One of the key governance themes addressed in the study ‘Data Analytics for Member States and Citizens is about the axis centralisation-decentralisation. Which functions to become a data-driven administration are organised in a centralised way, which ones are decentralised and how can coordination be shaped?
A joint data agenda in a decentralised public sector
Such questions play a big role in the Netherlands, where traditionally a great part of the public sector is organised in a decentralised way, with a lot of discretionary freedom to local government bodies.
While the case study ‘NL Digitaal: Data Agenda Government’ shows that a highly decentralised public sector does pose challenges for the design and implementation of a whole-of-government data agenda, it also demonstrates that it is possible and has advantages to create a shared vision and agree upon concrete actions to support all public stakeholders involved.
A key governance action taken right at the start of the Data Agenda Government in spring 2019 was the inauguration of the Data-Driven Approach Learning and Expertise Centre (Leer- en Expertisepunt Datagedreven werken - LED).
The LED, commissioned by the Ministry of the Interior, is tasked with connecting (government) organisations and promoting a data-driven approach in government. It plays a facilitating role in interconnecting data communities of open data specialists, privacy officers, information security officers, archivists, big data specialists, etc. For example, based on a question from a municipality, the LED organised a knowledge exchange among municipalities on the use of data for early signalling of people running into debt and poverty related problems. It also organises meetings on specific pressing themes, such as the role of the chief data officer.
The crucial function of the LED for the implementation of the Data Agenda Government is acknowledged through its explicit mention in the agenda itself and the assignment of a solid multi-annual budget.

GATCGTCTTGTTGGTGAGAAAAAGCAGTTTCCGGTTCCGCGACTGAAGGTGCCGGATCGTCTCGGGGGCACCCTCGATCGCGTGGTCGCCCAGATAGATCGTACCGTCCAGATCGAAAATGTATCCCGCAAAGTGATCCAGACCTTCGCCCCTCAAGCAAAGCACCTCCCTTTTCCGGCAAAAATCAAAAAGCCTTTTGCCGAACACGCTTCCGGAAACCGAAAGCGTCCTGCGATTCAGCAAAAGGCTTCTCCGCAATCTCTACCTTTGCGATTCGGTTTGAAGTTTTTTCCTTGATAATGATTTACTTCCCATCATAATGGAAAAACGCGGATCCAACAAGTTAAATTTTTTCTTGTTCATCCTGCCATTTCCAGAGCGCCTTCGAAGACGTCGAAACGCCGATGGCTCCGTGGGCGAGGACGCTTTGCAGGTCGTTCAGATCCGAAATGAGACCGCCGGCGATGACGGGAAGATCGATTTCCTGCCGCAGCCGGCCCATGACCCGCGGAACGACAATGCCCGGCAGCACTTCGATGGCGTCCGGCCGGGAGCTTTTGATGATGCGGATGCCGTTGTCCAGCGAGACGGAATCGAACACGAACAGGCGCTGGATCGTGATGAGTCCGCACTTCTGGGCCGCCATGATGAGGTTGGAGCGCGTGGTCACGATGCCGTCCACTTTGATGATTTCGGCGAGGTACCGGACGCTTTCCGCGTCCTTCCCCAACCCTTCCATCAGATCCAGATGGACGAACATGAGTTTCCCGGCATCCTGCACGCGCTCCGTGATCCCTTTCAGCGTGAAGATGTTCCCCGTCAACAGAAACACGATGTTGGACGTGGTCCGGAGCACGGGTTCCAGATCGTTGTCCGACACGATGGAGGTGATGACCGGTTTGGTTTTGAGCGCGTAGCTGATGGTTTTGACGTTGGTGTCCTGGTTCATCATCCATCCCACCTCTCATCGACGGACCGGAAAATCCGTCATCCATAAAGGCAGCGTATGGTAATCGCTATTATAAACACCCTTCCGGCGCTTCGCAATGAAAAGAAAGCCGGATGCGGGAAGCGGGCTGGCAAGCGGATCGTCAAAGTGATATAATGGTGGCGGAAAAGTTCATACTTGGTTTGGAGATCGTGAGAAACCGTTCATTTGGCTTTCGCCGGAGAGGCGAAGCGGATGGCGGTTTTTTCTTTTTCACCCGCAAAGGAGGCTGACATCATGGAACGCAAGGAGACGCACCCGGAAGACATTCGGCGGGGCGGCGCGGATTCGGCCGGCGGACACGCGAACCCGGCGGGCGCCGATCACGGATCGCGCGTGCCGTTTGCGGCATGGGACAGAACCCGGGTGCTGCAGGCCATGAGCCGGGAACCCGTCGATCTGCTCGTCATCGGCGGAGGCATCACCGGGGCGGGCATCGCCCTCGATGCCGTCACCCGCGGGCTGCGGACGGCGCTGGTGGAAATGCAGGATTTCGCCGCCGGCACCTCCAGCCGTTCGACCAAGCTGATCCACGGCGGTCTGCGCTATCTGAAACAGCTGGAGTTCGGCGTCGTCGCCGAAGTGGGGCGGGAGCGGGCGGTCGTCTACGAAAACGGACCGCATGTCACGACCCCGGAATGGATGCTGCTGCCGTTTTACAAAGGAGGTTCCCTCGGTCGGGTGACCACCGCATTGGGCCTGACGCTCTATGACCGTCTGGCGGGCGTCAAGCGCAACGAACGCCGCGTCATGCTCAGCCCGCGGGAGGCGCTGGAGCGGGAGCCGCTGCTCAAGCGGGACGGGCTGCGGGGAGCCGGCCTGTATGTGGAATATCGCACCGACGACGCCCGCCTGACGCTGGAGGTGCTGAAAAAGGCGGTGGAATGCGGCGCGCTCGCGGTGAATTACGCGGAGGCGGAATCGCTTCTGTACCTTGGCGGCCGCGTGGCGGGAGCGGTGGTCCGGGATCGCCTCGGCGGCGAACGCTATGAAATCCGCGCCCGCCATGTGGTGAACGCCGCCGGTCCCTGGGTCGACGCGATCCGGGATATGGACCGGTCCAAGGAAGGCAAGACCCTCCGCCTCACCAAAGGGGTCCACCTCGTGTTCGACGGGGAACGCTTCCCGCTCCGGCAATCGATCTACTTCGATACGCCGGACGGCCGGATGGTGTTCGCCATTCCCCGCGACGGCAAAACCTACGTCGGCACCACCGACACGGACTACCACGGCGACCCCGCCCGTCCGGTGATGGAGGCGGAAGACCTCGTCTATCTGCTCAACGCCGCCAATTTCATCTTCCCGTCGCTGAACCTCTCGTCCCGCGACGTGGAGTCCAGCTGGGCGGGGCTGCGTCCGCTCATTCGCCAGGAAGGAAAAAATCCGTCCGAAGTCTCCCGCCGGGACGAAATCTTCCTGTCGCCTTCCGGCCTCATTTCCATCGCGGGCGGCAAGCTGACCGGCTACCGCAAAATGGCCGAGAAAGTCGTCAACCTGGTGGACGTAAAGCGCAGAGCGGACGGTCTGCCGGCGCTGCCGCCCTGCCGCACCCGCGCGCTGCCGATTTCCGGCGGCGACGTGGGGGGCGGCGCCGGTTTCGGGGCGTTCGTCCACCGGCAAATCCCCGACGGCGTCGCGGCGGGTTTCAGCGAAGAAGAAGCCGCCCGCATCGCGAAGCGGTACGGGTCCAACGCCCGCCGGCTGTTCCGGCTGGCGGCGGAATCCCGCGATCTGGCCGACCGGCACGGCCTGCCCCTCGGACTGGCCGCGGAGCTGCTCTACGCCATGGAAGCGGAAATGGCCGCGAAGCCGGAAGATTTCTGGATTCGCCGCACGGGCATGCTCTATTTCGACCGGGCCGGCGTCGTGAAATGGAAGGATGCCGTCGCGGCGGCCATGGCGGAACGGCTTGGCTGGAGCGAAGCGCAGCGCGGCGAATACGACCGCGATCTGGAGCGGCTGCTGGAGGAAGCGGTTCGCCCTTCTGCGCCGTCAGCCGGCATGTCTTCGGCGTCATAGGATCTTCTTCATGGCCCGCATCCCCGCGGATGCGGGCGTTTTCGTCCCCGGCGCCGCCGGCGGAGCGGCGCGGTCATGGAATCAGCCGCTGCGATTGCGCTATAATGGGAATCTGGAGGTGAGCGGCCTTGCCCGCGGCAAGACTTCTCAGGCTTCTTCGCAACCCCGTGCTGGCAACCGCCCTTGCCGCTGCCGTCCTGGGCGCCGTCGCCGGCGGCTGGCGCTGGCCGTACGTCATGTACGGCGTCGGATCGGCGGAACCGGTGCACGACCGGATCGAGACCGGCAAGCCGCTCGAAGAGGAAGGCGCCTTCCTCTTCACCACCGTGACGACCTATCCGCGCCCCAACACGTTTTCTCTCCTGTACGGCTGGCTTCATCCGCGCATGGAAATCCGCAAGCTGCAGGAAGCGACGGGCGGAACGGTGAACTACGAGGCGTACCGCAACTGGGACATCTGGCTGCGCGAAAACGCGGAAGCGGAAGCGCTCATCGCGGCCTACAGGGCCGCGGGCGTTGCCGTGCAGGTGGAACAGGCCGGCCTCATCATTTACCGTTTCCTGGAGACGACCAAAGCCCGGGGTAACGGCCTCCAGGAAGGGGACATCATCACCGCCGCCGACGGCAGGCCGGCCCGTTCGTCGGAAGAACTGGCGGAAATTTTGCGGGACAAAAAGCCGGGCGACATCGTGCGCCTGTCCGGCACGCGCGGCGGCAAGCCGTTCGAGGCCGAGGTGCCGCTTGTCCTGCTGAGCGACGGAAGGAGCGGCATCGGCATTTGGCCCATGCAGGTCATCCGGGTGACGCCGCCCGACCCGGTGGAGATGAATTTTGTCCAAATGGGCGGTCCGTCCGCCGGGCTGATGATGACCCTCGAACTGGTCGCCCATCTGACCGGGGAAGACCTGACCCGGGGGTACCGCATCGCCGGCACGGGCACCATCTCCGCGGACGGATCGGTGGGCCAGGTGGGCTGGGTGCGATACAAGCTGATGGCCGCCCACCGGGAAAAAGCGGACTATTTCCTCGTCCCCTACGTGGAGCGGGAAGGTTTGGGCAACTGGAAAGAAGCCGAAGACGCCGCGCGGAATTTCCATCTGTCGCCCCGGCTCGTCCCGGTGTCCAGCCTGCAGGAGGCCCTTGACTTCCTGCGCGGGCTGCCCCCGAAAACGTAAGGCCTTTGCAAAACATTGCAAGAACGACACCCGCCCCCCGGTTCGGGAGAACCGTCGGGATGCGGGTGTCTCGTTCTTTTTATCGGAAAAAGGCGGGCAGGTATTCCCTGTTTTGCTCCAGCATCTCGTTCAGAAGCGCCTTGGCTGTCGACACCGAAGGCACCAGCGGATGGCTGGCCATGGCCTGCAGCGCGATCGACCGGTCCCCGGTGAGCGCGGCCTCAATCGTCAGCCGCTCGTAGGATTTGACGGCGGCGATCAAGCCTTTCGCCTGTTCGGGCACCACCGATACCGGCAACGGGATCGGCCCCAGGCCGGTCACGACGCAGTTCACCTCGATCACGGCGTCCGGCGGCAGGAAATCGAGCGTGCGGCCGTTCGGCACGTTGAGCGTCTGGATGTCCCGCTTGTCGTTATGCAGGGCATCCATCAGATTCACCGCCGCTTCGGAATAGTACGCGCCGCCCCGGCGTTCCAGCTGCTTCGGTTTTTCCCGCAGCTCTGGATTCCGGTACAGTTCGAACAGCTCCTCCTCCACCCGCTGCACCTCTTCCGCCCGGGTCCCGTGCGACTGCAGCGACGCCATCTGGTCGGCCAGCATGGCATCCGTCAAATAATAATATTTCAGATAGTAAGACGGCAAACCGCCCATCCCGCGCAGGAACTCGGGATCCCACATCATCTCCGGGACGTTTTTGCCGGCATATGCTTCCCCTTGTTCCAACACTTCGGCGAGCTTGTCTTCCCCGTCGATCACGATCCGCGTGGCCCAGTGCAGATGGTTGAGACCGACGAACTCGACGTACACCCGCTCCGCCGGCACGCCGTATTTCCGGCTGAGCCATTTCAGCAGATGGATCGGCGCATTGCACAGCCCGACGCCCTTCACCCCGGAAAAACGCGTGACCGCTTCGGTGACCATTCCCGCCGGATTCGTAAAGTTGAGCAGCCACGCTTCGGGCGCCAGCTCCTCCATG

By providing support to the community of organisations involved in the joint data agenda, the involvement of local governments exceeds the level of demanding for updates on the implementation of the agenda. The LED’s role is about leveraging the country’s data champions and offering concrete help and encouragement.
Since the introduction of the Dutch Data Agenda Government, knowledge exchange has been taken to a higher level. More and more government organisations know that they can take their questions on starting a data-driven policy project to the LED and have consequently been brought in touch with each other in case of similar experiences and challenges. Knowledge communities have been created, for instance between a number of municipalities using data to tackle the social challenge of poverty and debts.
LED-ing beyond the Netherlands?
Do you have an organisation like the LED in your country or do you have other ways to facilitate knowledge exchange for a data-driven public sector?
And what about EU institutions? Could they benefit from having a dedicated expertise centre on data?
Please share your thoughts as a comment below this post. If you want to know more about the context in which the LED has come to be, you can consult the complete case study ‘NL Digitaal: Data Agenda Government’.